According to the Alabama Department of Commerce, “Alabama has the second largest commercial timberland base in the U.S., with 23 million acres. Forestry is the state’s second largest manufacturing industry, producing an estimated $14.8 billion worth of products in 2013, the latest data available.” Alabama also ranked second in the country in fish production. By cracking down on the black-market trading of timber and fish, our foreign aid dollars are protecting Alabama jobs.

Second, foreign aid that flows into international conservation efforts, which has enjoyed bipartisan support for decades, helps countries manage their natural resources sustainably. This prevents the scarcity of water, food or forests that often contributes to instability and sparks regional conflicts.

Third, cracking down on illegal wildlife trafficking cuts off a major source of income for armed groups and organizations with terrorist ties throughout the world, many of which pose a direct threat to American interests.

A report by the United Nations and Interpol found that the “illegal wildlife trade worth up to $213 billion a year is funding organized crime, including global terror groups and militias.” Additionally, “the annual trade of up to $100 billion in illegal logging is helping line the pockets of mafia, Islamist extremists and rebel movements, including Somalia’s Al-Qaeda linked terror group al-Shabaab.”

Fortunately, Sen. Richard Shelby (R-Ala.), who recently rose to the powerful post of Chairman of the Appropriations Committee, has remained a staunch supporter of ensuring that resources continue to flow into efforts to combat the illegal trade in timber and fish.

“The Committee has worked together to strike the appropriate balance between the competing priorities of law enforcement, national security, scientific advancement, and economic development,” Shelby said after announcing critical funding for Fiscal Year 2018. “Additionally, the measure includes necessary oversight provisions to fight waste, fraud, and abuse. This is a step forward in maintaining critical funding for core programs and addressing the needs of our nation while staying within our spending boundaries.”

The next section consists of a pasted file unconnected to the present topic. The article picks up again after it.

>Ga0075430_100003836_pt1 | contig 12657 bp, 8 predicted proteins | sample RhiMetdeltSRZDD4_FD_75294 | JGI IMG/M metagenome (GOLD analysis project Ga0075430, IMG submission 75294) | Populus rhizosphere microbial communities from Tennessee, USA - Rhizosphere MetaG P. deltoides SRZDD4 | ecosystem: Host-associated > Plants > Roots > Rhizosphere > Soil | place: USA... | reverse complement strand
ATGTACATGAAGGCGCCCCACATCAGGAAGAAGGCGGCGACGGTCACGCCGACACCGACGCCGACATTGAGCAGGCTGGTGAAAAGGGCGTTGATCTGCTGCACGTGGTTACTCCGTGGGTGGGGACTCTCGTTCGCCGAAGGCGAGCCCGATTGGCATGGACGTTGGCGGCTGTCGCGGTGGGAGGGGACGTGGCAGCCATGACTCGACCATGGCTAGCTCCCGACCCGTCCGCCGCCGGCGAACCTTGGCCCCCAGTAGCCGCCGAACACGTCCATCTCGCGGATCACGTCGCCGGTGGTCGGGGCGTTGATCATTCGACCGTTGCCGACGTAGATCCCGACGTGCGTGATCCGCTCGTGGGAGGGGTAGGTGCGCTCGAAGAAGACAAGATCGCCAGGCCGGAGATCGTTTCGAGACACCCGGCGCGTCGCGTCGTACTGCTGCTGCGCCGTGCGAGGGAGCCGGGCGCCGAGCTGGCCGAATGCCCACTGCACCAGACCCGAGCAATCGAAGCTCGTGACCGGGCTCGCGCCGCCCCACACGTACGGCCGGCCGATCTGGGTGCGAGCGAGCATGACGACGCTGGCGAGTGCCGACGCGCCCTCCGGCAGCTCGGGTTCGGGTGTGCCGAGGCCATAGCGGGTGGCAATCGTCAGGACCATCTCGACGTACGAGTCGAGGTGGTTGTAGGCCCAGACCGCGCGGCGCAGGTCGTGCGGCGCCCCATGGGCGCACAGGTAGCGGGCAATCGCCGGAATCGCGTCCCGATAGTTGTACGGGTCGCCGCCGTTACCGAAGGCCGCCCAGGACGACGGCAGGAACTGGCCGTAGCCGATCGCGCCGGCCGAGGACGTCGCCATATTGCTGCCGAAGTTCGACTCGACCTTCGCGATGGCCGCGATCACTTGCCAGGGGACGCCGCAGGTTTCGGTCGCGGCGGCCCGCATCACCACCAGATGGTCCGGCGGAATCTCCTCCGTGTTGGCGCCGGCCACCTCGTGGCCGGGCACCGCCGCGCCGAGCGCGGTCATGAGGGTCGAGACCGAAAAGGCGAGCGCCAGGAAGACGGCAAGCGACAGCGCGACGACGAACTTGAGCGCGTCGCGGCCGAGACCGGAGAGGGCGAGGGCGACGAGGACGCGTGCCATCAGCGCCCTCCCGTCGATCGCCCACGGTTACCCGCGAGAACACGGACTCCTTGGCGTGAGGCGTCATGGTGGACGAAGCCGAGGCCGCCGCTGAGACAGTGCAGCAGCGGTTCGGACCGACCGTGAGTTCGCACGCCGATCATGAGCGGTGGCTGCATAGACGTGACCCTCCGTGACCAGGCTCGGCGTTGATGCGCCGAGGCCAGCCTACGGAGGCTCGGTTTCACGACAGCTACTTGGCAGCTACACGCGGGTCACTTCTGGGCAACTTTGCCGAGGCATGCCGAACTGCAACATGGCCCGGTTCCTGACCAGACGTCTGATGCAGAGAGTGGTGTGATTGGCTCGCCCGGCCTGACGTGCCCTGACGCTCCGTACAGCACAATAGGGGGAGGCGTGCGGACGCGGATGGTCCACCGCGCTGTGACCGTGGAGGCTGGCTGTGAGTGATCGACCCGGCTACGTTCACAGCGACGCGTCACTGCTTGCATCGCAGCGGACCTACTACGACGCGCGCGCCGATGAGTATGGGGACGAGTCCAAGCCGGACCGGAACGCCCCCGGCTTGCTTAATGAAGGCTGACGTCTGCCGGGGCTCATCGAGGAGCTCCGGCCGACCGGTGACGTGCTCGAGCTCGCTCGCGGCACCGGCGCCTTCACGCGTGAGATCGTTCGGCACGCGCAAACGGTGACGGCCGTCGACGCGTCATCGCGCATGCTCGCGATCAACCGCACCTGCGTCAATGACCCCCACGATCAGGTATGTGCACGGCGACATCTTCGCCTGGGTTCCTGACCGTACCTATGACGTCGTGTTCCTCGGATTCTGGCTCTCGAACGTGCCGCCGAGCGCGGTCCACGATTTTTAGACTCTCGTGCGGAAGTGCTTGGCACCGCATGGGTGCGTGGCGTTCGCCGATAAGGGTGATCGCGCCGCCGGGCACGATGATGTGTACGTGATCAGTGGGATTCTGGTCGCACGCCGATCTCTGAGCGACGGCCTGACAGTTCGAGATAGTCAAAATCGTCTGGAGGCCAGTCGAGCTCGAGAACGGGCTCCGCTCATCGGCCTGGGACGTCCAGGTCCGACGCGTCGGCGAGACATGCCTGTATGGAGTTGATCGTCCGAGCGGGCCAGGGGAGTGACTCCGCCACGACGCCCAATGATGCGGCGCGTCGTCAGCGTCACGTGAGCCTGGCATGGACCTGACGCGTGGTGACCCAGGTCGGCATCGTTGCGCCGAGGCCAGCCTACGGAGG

The move did not go unnoticed by leaders in the seafood industry, a major source of economic activity in all Gulf States, including Alabama.

“We cannot thank Senator Shelby enough,” said Southern Shrimp Alliance Executive Director John Williams after fiscal year 2018 appropriation. “Their extraordinary efforts ensure the survival of the domestic shrimp fishery in the face of what has been an endless stream of illegal shrimp imports.”

Support for foreign assistance and international conservation is smart domestic policy. It protects our economy and cuts off the flow of cash to criminals and terrorists. Sen. Shelby and the bipartisan coalition of lawmakers from whom he has helped rally support deserve recognition and praise for their leadership.

Allison Ross is the owner of Yellowhammer News.

 

 

3 hours ago

What’s wrong with Calhoun County’s economy?

Earlier this week, Zippia, one of the many job search websites out there, released its list of 2018’s 50 worst job markets in America. Only one in Alabama made the list: Anniston-Jacksonville, AL, which came in at number 43.

That’s not bad given what we’re told about Alabama and poverty. But it does raise one question: Why are Anniston and its surrounding areas struggling compared to other similar places in the state?